Robert Zemeckis is a talented filmmaker. The guy has an ability to tell a story in purely cinematic terms that comes close to his mentor, Steven Spielberg. Yet somewhere around the time he stopped writing his own movies to become a prestige filmmaker, he lost touch with how to craft characters who resemble humans. His latest movie, ‘Allied’, is a big beautiful throwback to old-timey war melodramas and also completely bereft of relatable human experience. It’s still worth a whirl purely for the craftsmanship and movie nerdery, but don’t expect anything to feel less than larger-than-life.
Brad Pitt stars as a WWII era spy who may as well be named Dashing McHandsome, but is actually named Max Vatan. He saunters into Casablanca under German rule on a mission when he falls for a mysterious woman. (All connections to a certain gold standard old Hollywood classic are intentional.) That lady is Marion Cotillard playing Marianne Beauséjour (but she could be named Pretty McDeadly). She too is a spy, for the French. Together they will pose as a wealthy couple to pull off a secret assassination. During the course of the mission, they fall hard for each other in that tensely unspoken way of the old talkies. After the mission is a success, they wed and move to London together. Max keeps spying while Marianne plays housewife. It’s a real “happily ever after” scenario. However, only half the running time has passed and this is a spy movie. Secrets remain, along with suspense and romance.
‘Allied’ is an unapologetic melodrama. Emotions are pitched so high that it’s nearly impossible to see over them. Every shot is so calculated or constructed that there’s no room for naturalism or messiness to slip in. Every costume is carefully pressed, every face immaculately made-up and lit. The film was apparently mostly shot on a backlot and sure looks like it. There’s a pleasant nostalgia to the artificiality of the ordeal that may work for some and irritate the hell out of others. To an extent, the whole movie feels like a blockbuster film school assignment, carefully recreating the way the studios used to do it with a few new bells and whistles that weren’t available at the time. It’s very pretty, but mostly pretty cold. It feels more like an exercise in style than something made with passion, and that’s not exactly the best approach to a love story.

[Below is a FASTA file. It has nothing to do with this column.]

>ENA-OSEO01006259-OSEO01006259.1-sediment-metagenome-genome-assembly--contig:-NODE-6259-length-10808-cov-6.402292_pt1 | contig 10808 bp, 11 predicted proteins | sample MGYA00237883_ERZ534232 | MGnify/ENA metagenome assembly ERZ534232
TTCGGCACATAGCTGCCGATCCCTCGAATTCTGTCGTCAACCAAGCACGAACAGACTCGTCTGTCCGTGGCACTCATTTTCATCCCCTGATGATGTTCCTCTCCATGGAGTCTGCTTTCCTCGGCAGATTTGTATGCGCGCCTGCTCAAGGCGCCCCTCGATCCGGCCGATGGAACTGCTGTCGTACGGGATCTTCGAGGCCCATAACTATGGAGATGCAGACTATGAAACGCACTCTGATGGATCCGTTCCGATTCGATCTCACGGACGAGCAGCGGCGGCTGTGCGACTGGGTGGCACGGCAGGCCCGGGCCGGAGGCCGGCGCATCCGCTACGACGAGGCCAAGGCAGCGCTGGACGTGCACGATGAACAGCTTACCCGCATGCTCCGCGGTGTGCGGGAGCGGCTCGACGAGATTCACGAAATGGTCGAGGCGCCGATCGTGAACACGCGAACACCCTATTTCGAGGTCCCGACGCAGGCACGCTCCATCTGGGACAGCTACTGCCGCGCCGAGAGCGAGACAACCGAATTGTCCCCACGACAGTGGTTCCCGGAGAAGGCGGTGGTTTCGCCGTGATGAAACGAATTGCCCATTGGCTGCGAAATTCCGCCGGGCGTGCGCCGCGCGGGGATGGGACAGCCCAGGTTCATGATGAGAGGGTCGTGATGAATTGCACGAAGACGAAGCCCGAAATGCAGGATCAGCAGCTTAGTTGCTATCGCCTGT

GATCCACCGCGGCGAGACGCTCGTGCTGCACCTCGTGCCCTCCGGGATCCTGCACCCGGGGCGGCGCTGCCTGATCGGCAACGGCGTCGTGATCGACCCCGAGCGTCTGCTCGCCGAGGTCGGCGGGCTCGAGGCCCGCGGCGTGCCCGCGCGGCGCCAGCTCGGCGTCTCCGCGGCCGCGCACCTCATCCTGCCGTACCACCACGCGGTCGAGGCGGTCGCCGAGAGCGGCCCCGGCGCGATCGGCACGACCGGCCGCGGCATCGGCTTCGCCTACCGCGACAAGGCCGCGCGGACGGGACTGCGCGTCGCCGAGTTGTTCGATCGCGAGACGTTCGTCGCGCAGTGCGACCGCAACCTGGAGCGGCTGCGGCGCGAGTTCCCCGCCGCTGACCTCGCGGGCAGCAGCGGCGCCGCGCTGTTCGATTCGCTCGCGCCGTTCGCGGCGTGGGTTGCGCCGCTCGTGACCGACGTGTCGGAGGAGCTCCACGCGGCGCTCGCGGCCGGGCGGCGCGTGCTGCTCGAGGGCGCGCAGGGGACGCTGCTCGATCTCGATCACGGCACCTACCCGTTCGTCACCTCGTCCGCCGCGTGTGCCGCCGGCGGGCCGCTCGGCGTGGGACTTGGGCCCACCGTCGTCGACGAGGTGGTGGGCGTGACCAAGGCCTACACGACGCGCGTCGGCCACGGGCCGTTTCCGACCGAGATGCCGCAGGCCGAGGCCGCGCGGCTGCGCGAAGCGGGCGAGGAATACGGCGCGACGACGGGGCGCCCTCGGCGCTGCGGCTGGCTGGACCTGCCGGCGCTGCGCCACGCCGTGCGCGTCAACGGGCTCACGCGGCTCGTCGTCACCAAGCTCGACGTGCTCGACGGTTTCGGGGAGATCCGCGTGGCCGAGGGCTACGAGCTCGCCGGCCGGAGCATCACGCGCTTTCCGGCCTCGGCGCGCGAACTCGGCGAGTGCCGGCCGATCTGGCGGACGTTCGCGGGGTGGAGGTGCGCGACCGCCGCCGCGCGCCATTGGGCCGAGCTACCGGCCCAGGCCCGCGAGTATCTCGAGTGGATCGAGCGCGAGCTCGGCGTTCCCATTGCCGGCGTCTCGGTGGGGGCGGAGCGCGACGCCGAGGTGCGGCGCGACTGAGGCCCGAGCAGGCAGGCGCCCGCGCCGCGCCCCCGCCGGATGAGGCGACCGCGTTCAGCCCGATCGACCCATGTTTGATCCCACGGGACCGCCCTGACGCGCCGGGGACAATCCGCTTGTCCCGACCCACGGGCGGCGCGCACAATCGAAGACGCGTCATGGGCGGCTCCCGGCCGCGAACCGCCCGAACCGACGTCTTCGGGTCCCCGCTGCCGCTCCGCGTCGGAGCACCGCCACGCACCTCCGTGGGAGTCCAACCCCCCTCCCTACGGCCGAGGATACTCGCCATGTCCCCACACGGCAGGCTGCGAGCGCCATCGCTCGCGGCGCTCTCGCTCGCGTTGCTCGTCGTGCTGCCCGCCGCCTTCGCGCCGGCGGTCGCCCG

Pitt and Cotillard certainly look the part of their mysterious lovers. They pose perfectly for the camera at all times, radiating beauty. The movie has some sexual tension, but mostly in a manner suited to the style than anything genuine. The characters are more mannequins than people, but they go through the motions well. The performances aren’t bad, just highly posed and stylized in a way that feels odd in a contemporary movie landscape.
The film works better in its spy games. Zemeckis carefully cranks tension and the lead actors hold their cards close at all times. When the movie settles into clockwork suspense sequences (particularly in the second half), it raises pulses even as the tale teeters into the ridiculous.
‘Allied’ might be a big star-studded Hollywood winter release, but it’s not something destined to be a crowd-pleaser. Released between 1942-1966, it would have played like gangbusters. Now it mostly exists for audiences nostalgic for that old Hollywood magic. Unfortunately for all involved, the numbers of that audience deplete every day. Still, you have to admire how steadfast Zemeckis held to his convictions in the project. This is the movie everyone involved wanted to make and it does indeed recapture a certain brand of movie magic long since lost. Whether or not modern audiences will care remains to be seen. This grand old train set sure is pretty, but the engine sputters and creaks like the relic it is.